Second, a same age population can have several generations. The term generation here is taken in the family definition, that is to say that a cohort comprises several kinship descents. For example, in a group of 20-30 year old people from Maghreb origins, three situations of descendants can be found: the eldest of families that immigrated recently, the youngest of families that immigrated a longer time ago, and the eldest grand-children of families that immigrated an even longer time ago. Therefore, these individuals belong to the same cohort and lived the same event – to grow up in the same environment, at the same time – but they are very different from one another because of their different family history and their place in their respective families.
Third, Algerian immigrants’ children grow up in very different socialization contexts, due to the diversity of family situations, the migration journey, the place in the family, the sex, the place of residence etc. For example, the economical context and the modes of professional insertion in the workplace vary from a time period to another. Therefore, the children of immigrants who arrived in France in the 1960s-1970s faced an economic situation that is extremely different from the current one. The modes of professional insertion have changed drastically, regarding the type of work contract, the sheer number of employments available, the access modes etc. as well as the possibility for social promotion. The careers of these individuals illustrate the theory of inequalities generated by the year of birth, because people from Maghreb origins are also victims of this phenomenon: the youngest entered the workplace with more difficulties than their eldest, and are also more subject to unemployment and precarious contracts.
Moreover, if the migration dimension allows some comparisons within social groups, it does not explain the individuals’ social characteristics. It is not possible to regroup these individuals together and categorize them as a homogeneous group with the pretext that they form a generation and descent from a population also characterized as uniform. It is important that the approach of questioning migration history and of taking into account individuals’ filiation has the objective of exposing the diversity of positions, practices, aspirations, trajectories etc. of individuals and their families.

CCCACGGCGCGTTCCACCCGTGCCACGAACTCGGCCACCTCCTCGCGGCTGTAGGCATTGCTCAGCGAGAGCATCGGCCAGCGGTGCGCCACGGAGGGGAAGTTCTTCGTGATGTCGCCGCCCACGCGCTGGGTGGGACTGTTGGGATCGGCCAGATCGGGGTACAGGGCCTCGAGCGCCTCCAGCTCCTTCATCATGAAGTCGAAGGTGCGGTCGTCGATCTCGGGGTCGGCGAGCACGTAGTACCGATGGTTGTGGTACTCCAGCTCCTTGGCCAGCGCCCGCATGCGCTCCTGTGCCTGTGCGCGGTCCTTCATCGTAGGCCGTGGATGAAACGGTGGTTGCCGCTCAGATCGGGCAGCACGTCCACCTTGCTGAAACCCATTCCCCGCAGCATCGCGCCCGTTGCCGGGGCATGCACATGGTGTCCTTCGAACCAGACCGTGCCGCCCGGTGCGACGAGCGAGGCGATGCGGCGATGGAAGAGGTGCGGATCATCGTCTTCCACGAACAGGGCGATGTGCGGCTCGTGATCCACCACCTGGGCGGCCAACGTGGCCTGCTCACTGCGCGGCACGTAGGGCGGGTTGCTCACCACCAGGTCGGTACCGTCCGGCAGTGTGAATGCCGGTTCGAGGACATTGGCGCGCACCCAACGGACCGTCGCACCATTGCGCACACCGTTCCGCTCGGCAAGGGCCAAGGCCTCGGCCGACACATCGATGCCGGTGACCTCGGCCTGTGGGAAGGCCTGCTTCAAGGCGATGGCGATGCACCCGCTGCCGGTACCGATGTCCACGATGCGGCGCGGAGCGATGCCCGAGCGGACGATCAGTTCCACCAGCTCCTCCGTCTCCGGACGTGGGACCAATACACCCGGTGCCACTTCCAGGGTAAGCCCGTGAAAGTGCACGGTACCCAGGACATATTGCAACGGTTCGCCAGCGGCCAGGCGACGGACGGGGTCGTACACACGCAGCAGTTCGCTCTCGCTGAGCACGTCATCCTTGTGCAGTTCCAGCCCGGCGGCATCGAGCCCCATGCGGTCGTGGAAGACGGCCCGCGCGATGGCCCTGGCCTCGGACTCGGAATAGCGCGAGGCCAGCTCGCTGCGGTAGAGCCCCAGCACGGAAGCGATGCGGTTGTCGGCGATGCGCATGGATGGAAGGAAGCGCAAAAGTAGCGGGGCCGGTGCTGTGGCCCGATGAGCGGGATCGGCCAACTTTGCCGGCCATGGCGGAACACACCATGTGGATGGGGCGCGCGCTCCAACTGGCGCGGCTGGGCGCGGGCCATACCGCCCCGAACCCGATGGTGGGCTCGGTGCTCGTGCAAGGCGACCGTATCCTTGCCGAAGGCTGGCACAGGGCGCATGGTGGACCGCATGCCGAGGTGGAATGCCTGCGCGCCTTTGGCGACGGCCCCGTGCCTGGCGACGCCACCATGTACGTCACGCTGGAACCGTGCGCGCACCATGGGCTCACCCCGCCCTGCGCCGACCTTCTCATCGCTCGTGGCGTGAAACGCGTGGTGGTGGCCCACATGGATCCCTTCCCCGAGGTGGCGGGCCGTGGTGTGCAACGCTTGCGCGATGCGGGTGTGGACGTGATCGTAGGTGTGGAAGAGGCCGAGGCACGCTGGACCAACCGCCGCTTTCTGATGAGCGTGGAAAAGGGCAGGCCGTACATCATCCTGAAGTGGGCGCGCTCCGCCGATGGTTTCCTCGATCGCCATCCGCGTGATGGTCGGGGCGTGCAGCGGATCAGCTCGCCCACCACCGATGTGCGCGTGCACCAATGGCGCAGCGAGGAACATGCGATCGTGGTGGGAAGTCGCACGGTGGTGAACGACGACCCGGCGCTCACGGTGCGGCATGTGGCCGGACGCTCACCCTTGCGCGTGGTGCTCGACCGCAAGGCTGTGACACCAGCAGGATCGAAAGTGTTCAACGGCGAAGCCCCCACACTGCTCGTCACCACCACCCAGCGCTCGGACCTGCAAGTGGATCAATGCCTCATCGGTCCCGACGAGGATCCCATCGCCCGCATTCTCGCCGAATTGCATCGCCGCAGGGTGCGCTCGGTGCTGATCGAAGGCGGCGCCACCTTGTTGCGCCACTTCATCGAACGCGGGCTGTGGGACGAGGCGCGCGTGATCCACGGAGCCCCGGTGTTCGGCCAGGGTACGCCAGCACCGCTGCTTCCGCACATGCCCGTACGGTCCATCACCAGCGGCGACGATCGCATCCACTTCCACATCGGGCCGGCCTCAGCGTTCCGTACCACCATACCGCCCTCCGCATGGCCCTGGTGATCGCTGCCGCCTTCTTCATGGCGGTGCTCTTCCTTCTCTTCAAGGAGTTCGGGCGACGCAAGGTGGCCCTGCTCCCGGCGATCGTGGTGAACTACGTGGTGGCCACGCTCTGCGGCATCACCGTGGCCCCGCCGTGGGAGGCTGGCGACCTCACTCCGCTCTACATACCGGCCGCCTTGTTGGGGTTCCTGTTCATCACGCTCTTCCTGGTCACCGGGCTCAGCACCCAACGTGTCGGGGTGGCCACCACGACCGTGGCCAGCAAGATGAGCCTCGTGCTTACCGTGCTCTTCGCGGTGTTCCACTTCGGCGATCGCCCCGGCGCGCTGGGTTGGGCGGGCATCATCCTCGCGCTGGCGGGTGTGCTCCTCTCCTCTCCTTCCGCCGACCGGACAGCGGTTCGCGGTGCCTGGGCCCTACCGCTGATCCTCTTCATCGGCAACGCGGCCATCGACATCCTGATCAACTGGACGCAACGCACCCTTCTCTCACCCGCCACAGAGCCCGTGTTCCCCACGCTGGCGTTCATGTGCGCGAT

This is why it is crucial to define with precaution the different immigrants’ children groups constituted for any study or research, such as statistical citizenship classification (Simon, 1999), and that for two reasons. First, parents have very diverse paths, both in the origin and the installation societies. Second, their children grow up in different socialization contexts. Therefore, sociological studies on generations must precise the family, economic and migratory context as well as the parameters of a notion that can seem scientific but actually depends entirely on the social context. Furthermore, generational and intergenerational approaches highlight differences that would have been ignored in a reasoning based on the concept of second generation. These approaches also allowed to underscore that it is more important to analyze the different social processes (individual, family or collective) and their role in the formation of differences and similarities, than the belongingness to a generation of immigrants’ children. Indeed, these methods are useful to understand the reasons why there can be more similarities between the paths of two Algerian immigrants’ children that belong to different generations (in terms of kinship descent), than between two individuals from Algerian origins and with the same age but with very different social characteristics. For example, some explanations can be a similar scholar path, identical contributions from family mobilizations etc.